Icelandic President Olafur Grimsson has won a record fifth term in office. Voters supported his defiance of Britain and the Netherlands over the repayment of massive debts from the 2008 collapse of the country's banks.
The former leader of the now defunct left-wing party became an icon for the country's opposition to international pressure after Iceland's banks crashed four years ago.
With his defiance, the 69-year-old revitalized the presidential office, which up until now had played a mainly ceremonial role within the country's legislative arm.
In an unprecedented move, Grimsson refused to sign legislation permitting the repayment of money lost in the collapse to its larger European neighbors. Such a move would have seen Icelandic taxpayers foot the $5 billion (3.5 billion euro) bill claimed by international creditors.
This defiance put him out of favor with the center-left government as well as international creditors, but it would seem not with voters.
Grimsson won 52.8 percent of the vote in Saturday's poll to beat his closest rival - 37-year-old television journalist Thora Arnorsdottir - who polled 33.2 percent, according to the final results on Sunday.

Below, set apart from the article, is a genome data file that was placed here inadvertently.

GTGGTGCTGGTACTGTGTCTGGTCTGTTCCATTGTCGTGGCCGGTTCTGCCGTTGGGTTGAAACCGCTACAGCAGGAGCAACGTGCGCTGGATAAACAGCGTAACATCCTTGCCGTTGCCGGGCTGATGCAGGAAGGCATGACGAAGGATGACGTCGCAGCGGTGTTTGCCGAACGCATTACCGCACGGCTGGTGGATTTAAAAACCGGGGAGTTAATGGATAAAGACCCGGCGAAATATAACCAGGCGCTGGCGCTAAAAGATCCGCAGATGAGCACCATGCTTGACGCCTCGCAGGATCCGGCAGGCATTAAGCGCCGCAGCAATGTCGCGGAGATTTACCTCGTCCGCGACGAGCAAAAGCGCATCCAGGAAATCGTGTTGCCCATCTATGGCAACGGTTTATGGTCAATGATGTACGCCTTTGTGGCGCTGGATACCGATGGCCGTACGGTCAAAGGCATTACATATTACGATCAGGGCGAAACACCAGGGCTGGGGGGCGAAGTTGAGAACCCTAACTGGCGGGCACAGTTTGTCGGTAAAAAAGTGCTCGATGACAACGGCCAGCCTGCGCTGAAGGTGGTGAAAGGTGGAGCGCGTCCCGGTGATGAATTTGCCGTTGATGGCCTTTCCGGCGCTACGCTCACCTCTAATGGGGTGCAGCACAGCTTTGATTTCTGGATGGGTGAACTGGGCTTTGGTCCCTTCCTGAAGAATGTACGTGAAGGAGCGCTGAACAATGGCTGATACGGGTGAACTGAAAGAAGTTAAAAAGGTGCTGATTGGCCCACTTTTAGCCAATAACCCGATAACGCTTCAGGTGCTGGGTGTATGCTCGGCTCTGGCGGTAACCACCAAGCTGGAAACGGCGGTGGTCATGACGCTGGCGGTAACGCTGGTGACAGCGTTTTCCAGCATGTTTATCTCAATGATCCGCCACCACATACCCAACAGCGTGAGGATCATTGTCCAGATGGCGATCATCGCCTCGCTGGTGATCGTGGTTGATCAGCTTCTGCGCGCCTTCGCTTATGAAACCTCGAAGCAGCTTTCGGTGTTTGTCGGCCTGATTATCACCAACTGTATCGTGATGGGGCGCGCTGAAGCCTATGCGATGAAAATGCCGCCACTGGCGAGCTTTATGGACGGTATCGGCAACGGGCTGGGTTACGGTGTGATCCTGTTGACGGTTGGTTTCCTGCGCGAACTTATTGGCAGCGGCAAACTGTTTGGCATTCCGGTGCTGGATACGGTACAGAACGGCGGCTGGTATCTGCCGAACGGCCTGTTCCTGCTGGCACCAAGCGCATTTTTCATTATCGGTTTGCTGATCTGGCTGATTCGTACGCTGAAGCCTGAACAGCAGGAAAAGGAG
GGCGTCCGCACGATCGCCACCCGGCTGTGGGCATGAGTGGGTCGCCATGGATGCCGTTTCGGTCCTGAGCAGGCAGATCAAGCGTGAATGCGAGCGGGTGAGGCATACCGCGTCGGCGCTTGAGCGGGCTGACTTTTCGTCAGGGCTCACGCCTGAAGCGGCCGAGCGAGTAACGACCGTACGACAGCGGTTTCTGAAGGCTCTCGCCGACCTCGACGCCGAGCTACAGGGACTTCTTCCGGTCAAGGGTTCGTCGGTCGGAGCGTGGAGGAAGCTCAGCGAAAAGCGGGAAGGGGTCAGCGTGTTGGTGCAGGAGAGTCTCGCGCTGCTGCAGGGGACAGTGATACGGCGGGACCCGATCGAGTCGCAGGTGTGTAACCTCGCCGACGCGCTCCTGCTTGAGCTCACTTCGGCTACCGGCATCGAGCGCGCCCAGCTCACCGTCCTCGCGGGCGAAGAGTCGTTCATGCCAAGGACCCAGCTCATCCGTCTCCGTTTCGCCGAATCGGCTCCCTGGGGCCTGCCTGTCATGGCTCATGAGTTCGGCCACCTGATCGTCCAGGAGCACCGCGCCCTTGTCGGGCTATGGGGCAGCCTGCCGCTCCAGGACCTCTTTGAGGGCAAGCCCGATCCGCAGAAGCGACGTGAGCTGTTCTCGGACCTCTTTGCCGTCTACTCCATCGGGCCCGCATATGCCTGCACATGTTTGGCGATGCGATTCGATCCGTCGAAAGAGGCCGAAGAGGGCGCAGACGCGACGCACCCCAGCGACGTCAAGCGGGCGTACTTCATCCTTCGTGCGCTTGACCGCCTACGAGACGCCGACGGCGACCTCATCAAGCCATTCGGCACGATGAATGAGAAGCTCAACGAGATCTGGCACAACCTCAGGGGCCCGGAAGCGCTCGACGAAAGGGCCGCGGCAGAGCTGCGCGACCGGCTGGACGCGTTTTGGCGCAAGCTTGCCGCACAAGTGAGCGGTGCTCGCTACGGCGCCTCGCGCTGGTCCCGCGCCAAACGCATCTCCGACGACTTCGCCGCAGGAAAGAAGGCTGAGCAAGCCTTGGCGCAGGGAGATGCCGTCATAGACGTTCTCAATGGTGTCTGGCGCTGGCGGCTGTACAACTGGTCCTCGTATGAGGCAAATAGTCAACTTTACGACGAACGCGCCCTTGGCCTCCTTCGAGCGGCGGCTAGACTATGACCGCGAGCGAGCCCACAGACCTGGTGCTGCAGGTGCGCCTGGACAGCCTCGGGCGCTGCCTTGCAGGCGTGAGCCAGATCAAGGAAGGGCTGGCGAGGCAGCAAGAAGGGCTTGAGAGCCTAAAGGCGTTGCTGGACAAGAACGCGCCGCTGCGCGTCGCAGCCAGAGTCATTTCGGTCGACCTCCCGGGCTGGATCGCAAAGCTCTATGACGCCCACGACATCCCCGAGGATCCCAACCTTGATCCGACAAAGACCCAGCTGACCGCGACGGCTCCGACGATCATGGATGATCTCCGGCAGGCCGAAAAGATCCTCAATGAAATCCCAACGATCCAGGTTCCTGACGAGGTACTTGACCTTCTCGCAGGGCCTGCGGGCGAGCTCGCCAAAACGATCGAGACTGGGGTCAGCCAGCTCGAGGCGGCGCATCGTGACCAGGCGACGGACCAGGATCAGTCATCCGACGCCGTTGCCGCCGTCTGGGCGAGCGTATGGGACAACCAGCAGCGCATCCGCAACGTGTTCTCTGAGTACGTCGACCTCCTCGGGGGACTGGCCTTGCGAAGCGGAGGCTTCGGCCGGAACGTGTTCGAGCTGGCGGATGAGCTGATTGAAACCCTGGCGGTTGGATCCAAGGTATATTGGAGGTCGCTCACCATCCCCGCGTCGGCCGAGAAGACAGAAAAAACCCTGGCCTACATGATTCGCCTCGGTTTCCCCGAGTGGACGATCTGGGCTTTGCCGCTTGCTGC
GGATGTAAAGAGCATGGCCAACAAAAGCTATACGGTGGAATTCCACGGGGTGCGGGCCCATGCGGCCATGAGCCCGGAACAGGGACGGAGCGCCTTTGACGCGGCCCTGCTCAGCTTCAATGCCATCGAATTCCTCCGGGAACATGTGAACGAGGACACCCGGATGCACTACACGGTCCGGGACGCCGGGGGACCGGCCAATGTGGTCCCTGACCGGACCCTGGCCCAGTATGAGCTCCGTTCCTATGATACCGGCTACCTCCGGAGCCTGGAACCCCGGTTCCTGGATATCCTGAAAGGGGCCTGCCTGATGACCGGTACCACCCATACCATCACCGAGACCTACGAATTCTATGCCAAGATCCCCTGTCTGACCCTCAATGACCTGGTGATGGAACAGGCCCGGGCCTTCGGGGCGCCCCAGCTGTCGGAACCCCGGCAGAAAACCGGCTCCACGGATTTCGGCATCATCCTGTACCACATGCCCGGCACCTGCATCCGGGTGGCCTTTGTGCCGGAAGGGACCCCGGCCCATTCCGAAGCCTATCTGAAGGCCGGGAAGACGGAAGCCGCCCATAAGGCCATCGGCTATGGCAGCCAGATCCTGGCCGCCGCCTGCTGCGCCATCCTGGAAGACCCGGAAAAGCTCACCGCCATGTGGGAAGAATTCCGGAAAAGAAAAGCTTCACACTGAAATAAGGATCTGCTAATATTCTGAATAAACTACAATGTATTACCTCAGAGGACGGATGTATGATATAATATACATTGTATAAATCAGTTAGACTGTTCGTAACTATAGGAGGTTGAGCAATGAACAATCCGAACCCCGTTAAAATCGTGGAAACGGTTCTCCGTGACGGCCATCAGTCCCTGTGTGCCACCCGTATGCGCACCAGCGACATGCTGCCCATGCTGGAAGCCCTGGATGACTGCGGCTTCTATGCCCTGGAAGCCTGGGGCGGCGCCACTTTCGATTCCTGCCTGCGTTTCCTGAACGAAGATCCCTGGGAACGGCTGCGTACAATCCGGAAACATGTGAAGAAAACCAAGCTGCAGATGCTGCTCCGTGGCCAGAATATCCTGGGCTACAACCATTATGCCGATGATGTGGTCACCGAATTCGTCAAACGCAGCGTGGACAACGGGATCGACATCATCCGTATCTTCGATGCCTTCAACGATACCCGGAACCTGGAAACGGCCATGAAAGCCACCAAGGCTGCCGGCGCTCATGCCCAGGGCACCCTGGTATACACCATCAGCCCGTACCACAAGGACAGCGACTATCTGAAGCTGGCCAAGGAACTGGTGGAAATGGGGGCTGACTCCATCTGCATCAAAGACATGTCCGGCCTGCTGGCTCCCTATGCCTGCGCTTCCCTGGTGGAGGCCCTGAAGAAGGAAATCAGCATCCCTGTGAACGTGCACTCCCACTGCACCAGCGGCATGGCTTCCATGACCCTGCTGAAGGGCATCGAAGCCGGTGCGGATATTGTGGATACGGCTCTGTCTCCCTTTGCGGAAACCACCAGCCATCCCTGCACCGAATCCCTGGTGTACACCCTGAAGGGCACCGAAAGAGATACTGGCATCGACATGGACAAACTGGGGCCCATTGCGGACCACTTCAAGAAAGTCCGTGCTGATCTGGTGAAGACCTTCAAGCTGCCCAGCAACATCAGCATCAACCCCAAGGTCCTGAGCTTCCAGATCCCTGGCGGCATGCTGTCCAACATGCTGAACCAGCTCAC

"A good majority of the population has declared support for the work and the views I have been putting forward," Grimsson said on Iceland public service television. "I'm deeply grateful for the support," he added.
Grimsson was the first president to refuse to sign into law bills passed by parliament, triggering a voter referendum.
He was the country's finance minister from 1988-1991, and was once a vehement supporter for the unrestricted expansion of Iceland's banks.
When the island nation's major banks collapsed within the space of a week in 2008, the country worked to reimburse local investors, but failed to shore up any compensation packages for overseas ones, mainly British and Dutch depositors with online Icesave, a subsidiary of Landsbanki bank, accounts.
International lenders later demanded repayment of the $5 billion they had paid out to domestic financiers, sparking an international row.
Following the bank crash, the country suffered more than two years of recession, but has since recovered strongly thanks to its traditional fishing industry and tourism sector. Unemployment across the country remains high.
Unlike the government, the country's new president opposes Iceland becoming a member of the European Union.
jlw/slk (AP, Reuters, dpa)